Ruff work: Check out pooches with professions on National Dog Day

August 26th marks National Dog Day, an annual holiday founded by pet expert Colleen Paige to publicly recognize the important roles pooches have in our lives — and the many dogs that are still in need of happy homes.

After all, dogs are not just fair weather friends. Over the years, they've risked their lives to save ours and proven to be therapeutic companions capable of sniffing out danger (and pirated DVDs!) with their noses. They're a part of our police forces and, in a few cases, our local (albeit unofficial) governments. Sometimes, they even have a knack for painting — and raising money for charity.

Let’s face it: Every day should be a celebration of man’s best friend, but to honor them on this special holiday, take a look at dogs and the many amazing jobs they perform to make our lives better.

  • Slideshow Photos

    Image: A Belarussian military instructor trains her dog in a frontier guards' cynology centre near the town of Smorgon

    Ruff work: Dogs with jobs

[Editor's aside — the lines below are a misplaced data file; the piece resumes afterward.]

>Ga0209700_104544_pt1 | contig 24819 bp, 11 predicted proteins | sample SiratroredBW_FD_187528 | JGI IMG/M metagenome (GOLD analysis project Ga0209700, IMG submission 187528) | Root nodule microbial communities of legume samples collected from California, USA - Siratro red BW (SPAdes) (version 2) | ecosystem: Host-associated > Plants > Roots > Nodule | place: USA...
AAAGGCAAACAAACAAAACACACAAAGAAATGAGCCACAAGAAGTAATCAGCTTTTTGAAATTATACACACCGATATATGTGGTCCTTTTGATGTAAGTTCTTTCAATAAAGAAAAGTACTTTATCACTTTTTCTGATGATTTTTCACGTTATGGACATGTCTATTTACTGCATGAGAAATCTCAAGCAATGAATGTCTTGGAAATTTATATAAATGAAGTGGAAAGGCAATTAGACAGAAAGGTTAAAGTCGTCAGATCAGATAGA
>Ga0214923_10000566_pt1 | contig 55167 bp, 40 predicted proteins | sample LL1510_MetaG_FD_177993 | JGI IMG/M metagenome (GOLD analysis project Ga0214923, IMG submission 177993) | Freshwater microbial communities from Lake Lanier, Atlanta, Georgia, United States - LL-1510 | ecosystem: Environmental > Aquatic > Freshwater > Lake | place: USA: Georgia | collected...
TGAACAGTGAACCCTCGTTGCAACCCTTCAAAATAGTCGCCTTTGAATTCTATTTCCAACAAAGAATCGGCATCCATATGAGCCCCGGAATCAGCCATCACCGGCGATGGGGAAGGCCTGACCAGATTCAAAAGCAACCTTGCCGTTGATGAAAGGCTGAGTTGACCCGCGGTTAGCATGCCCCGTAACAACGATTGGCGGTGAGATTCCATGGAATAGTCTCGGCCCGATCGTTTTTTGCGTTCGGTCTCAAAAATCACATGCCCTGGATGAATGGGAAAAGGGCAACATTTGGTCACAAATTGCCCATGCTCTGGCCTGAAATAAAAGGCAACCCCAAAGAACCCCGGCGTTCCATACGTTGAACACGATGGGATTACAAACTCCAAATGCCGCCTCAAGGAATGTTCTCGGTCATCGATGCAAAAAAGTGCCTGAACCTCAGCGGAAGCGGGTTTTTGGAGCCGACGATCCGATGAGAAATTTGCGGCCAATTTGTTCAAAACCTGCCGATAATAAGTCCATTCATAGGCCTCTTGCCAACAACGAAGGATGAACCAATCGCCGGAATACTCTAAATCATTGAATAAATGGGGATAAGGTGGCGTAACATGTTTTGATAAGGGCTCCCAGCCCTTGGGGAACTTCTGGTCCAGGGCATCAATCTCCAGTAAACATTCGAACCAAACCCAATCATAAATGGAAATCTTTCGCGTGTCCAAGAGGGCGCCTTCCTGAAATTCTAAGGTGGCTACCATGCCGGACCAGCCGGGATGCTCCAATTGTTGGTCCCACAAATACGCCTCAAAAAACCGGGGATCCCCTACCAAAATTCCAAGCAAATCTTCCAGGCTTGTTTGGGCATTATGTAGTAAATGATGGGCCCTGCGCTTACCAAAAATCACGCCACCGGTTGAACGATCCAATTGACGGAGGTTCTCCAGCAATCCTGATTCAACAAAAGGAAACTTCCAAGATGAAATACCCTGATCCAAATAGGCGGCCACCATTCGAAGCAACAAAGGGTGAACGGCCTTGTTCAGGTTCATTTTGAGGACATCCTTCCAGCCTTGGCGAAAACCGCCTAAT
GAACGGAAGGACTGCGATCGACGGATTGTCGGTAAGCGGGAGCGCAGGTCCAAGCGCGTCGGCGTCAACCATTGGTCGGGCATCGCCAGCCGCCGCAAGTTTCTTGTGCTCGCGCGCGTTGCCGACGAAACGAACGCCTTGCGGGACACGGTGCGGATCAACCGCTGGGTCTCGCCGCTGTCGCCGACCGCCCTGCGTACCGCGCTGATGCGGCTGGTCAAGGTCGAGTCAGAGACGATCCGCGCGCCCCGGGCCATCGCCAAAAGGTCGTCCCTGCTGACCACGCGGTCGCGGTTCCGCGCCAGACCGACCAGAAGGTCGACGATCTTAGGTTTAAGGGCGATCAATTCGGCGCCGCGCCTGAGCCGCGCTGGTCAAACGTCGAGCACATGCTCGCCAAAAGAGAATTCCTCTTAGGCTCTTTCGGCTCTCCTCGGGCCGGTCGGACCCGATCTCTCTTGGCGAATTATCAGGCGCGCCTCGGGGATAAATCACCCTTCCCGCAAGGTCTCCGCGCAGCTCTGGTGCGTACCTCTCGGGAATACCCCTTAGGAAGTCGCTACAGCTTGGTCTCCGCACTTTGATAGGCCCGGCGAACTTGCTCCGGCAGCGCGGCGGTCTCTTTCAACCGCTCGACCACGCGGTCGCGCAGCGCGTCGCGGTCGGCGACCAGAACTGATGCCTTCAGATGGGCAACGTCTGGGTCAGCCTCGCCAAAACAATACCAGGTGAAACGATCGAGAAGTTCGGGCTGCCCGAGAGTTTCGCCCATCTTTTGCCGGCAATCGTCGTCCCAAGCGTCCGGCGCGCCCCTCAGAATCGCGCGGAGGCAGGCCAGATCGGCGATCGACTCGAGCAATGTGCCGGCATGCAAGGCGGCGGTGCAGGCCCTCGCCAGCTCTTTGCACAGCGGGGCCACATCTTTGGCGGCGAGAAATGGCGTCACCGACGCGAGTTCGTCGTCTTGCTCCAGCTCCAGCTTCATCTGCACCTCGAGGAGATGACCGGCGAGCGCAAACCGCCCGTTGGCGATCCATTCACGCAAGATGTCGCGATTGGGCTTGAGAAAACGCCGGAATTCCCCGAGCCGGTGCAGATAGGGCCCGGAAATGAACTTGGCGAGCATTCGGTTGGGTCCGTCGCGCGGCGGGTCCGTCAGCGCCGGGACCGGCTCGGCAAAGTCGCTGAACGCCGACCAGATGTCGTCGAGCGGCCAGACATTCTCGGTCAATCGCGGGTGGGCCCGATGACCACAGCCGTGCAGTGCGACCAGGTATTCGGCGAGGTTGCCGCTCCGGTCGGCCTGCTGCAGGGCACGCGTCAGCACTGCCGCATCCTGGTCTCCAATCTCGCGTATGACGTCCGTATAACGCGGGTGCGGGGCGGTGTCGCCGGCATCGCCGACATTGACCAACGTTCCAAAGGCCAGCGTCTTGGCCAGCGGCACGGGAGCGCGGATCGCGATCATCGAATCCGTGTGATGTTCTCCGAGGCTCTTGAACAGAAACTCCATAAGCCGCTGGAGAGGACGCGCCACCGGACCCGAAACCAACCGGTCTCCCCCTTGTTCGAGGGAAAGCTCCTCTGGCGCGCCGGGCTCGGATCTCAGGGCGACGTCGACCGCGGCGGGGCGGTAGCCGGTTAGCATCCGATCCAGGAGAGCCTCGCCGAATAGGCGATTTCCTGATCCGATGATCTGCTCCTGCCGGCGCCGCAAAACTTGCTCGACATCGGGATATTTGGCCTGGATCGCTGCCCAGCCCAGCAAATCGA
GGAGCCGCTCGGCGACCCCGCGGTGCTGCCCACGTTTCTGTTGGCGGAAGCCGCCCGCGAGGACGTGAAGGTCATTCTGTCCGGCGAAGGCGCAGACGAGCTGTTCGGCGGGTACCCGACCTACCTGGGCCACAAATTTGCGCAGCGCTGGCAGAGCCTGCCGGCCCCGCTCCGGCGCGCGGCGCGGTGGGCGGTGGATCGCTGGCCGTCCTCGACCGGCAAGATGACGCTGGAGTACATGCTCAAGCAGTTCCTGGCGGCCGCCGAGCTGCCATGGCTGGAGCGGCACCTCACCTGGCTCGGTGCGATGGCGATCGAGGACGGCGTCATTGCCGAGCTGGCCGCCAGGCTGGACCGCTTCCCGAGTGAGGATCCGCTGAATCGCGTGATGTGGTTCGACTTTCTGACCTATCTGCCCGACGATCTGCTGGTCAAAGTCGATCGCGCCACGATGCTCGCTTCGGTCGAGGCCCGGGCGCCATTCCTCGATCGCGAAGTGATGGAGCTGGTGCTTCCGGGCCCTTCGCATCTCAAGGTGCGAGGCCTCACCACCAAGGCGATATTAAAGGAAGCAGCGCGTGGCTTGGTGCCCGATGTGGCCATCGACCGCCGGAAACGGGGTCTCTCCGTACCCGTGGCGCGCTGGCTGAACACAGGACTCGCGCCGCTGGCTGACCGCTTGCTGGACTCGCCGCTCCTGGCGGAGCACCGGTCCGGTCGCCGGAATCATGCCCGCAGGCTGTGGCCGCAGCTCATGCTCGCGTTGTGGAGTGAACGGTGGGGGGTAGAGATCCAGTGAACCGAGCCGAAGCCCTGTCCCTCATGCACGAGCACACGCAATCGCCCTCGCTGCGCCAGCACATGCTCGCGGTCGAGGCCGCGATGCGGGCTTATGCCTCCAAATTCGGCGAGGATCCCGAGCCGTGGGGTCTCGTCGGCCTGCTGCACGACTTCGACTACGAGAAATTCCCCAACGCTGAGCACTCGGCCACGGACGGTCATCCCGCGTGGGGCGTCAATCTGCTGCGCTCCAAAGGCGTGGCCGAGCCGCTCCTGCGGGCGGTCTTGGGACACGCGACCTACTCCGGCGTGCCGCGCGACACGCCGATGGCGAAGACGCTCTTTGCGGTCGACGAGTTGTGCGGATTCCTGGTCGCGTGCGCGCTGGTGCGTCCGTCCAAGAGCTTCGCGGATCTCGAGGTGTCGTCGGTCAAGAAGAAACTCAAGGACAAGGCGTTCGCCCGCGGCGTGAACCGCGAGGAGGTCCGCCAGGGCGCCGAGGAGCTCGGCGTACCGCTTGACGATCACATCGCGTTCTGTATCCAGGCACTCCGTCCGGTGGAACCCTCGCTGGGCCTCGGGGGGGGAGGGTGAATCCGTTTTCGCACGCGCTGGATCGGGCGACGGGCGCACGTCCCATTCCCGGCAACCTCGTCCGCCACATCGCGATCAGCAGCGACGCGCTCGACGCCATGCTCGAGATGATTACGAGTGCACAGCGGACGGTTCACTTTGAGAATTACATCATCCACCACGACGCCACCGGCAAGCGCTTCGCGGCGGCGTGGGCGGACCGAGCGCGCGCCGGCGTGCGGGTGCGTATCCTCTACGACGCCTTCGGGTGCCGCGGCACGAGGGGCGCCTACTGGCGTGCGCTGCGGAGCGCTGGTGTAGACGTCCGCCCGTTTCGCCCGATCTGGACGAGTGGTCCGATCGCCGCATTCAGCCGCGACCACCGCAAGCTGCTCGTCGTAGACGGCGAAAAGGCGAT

Dogs are man’s best friend and, sometimes, his most faithful colleague. From dogs who jump out of planes with anti-terrorism forces to rescue pups who travel through snow and water to save lives, take a look at some of the ways our four-legged friends contribute to society while on the job.

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    Ruff work: Dogs with jobs -

    Dogs are man’s best friend and, sometimes, his most faithful colleague. From dogs who jump out of planes with terrorist-fighting forces to rescue pups who travel through snow and water to save lives, take a look at some of the ways our four-legged friends contribute to society on the job.

    Artist Dee Dee Murry taught her dachshund, Hallie, how to paint just two months before the dog went blind in April 2011 due to an autoimmune disease. Even without her vision, Hallie returned to the canvas. “I was shocked when I sat her down in front of her easel and she reached over on her own and picked up the paint brush and started to paint!” Murry told TODAY.com.

    Murry started selling Hallie’s paintings for charity, and they’ve donated over $15,000 to Purple Heart Rescue with her painting's proceeds. Hallie paints less now that she’s older, but “still is excited when the paints come out and the beret goes on her head.”
    Dee Dee Murry
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    On a boat -

    Tucker the dog helps researchers take better samplings of killer whale feces in waters off Washington State and Canada’s British Columbia. With his help, researchers can keep their distance from the whales they’re studying, who are often stressed by the presence of boats.

    The dog has has been trained to pick up the scent of killer whales’ scat from up to a mile away, so researchers don’t have to rely on a biased sample of more curious orcas who don’t mind swimming near boats.